You need to be present regularly, and let them see that you are there. Establish times when you’ll be online, and times when you won’t respond. Establish expectations such as when and how often they should post, whether or not they should expect you to respond, and when they should expect to respond to each other. Again, think of what you would do in person. If the students are having a good conversation, keep out of it. If the conversation is faltering, give it a push. 

If you have a very large class, you may need to break it into groups to make the conversations manageable – discussion section sized rather than lecture sized. This is especially helpful if GSIs will be grading, or if you want students to always respond to the primary prompt.  Creating group discussions in Canvas Creating groups in Piazza. It can also be helpful for you to show them how to adjust their settings. Some discussion boards default to emailing participants every interaction. You want them to be active on the discussion board, not buried under email! how to adjust settings for Canvas discussion boards How to adjust settings in Piazza 

Using an icebreaker in a discussion board is valuable. It’s the first post, so it establishes how the board will work. It helps students get to know who else is in the class, and you can use it to help students find peers with similar goals, or to find peers with different skills. Require both a primary post and a couple responses to other students. You should call out particularly good interactions and illustrate why they’re good interactions. Model the behavior yourself. Respond to several students as if you were one of the group, trying to further the conversation. In short, participate in the icebreaker the same way you expect them to participate in the regular class discussion.

Put discussion board participation on the course calendar, and send reminders the same way you would for any other assignment. Treat it like a required part of the course even if you aren’t assigning points to it.  For Canvas Discussions, make it graded or check the “Add to Student to-do” box. For Piazza, create a calendar event in Canvas and link to Piazza Check for students who aren’t participating, and follow up with them. If they have some challenge that limits their participation, do what you can to address the issue. Reiterate your reasoning for using a discussion board and its importance to the class.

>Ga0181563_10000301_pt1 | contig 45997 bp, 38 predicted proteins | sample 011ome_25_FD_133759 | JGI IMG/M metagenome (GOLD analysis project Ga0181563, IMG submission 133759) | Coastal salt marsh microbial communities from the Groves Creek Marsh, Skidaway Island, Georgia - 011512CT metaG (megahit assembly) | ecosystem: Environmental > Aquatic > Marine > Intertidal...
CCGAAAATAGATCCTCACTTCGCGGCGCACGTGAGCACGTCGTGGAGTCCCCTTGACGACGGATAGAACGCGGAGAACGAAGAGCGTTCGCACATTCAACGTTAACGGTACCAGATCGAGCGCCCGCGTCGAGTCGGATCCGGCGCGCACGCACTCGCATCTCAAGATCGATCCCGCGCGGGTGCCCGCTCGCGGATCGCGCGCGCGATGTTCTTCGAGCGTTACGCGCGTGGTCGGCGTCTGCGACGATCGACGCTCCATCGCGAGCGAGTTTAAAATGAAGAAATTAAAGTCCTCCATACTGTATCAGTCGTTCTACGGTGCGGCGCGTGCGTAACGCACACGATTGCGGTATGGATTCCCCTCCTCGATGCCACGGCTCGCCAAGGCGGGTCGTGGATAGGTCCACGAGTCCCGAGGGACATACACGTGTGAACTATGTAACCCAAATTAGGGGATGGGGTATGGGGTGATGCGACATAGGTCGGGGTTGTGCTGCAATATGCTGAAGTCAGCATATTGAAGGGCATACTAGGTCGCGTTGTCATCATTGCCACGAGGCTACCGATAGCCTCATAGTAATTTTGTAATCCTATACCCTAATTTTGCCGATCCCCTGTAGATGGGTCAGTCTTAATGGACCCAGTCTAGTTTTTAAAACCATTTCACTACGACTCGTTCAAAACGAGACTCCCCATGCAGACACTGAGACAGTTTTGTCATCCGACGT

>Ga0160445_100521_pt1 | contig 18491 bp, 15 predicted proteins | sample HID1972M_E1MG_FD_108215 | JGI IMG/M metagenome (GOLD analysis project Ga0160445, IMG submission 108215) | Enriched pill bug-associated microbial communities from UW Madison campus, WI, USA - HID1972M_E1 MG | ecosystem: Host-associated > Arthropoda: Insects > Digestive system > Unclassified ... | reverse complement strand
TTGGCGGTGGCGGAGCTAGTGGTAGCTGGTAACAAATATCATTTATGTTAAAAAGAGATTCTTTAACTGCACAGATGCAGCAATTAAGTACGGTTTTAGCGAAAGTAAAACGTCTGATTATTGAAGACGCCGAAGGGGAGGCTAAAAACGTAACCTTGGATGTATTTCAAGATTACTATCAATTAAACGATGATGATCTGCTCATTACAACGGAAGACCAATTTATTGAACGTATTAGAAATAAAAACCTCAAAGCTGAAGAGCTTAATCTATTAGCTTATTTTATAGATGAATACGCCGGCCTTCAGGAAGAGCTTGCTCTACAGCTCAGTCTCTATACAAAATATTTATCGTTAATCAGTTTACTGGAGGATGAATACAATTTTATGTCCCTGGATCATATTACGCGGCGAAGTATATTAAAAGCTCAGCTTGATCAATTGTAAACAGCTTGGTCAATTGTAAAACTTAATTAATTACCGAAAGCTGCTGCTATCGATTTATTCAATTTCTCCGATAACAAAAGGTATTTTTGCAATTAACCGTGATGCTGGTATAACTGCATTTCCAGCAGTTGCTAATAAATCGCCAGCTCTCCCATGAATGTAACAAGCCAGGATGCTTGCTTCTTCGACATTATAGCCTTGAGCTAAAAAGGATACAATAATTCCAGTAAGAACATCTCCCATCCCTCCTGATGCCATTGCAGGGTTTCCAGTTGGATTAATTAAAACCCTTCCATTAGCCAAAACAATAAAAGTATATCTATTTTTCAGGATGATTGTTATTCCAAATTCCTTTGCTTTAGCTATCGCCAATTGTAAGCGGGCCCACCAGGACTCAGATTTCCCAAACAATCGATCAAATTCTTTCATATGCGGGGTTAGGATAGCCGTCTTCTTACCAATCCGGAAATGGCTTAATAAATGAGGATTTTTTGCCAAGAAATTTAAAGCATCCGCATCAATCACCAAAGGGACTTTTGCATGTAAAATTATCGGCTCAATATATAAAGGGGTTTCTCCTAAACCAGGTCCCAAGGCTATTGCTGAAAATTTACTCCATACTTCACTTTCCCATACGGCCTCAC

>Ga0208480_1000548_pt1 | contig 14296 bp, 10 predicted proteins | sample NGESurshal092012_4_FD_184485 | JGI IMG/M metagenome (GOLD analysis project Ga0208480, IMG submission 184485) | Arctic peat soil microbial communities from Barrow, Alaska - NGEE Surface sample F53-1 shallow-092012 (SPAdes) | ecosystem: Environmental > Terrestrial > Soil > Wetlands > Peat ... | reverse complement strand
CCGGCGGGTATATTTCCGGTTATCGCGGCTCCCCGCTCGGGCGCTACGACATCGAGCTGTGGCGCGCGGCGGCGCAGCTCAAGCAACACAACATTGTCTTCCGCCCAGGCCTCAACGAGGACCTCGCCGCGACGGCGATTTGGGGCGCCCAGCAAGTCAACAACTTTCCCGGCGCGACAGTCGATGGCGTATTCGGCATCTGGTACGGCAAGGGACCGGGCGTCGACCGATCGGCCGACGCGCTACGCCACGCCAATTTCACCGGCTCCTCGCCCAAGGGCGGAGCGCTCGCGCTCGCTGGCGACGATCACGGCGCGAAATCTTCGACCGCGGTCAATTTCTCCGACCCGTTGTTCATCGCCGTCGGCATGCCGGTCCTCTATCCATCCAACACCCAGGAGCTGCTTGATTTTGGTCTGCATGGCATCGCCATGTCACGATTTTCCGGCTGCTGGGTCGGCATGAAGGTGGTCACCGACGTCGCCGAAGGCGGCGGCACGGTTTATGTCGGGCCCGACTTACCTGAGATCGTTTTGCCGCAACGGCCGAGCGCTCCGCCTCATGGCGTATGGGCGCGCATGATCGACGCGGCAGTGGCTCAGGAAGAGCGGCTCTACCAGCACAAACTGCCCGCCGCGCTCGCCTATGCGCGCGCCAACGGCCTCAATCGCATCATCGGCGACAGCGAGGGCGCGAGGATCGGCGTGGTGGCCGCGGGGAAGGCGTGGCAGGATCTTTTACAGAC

Keep in mind that plain text is not always the best tool. This is especially true if students need to do math or artwork. Go ahead and type the formula for the volume of a sphere in plaintext, you’ll see what I mean! Many discussion tools allow alternative posting options such as images, video, or files. The more flexible you can be, the more willing some students will be to participate. Make sure to model and respond to these posts yourself. 

It’s a lot easier for students to simply respond to your post, rather than interacting with peers. But you’re trying to build a community, not hold 100 personal conversations on the same topic. Force them to interact with each other by having a cut off, like 6 hours, or 5 posts, after which instead of responding to your prompt, they have to respond to their peers’ responses. Provide them with guidance, or you’ll end up with the “I like what you like” non-conversation again. Have them make value judgments, such as which response has the most important issue or hardest problem and why. Or have them look for the response that generates a new question, and respond with that question, or see if you can answer someone’s question. Make it clear that the goal is always to add something new to the conversation. Ask them to assess whether or not their response lends itself to more conversation, or stops it. 

Once you’ve established how to use the discussion board, it’s time to start teaching with the discussion board. Consider if you were meeting them in class, what would you want their interactions to look like? How would you guide them toward a genuine discussion in person? If there is a good conversation going, keep out of it. If the conversation stalls, add a new prompt. Don’t be afraid to let the conversation wonder. Remember, this is the space for students to explore with each other. Let them follow their curiosity, at least as long as it doesn’t devolve into a discussion of weekend plans. If it seems appropriate, you can give accolades in the discussion board, but again don’t interrupt the conversation. If you want to acknowledge a student’s work but don’t want to interrupt, you can always send a private message or email them. Similarly, if someone behaves inappropriately, or makes a mistake, you may want to PM/email them, unless a public reprimand really is what’s called for.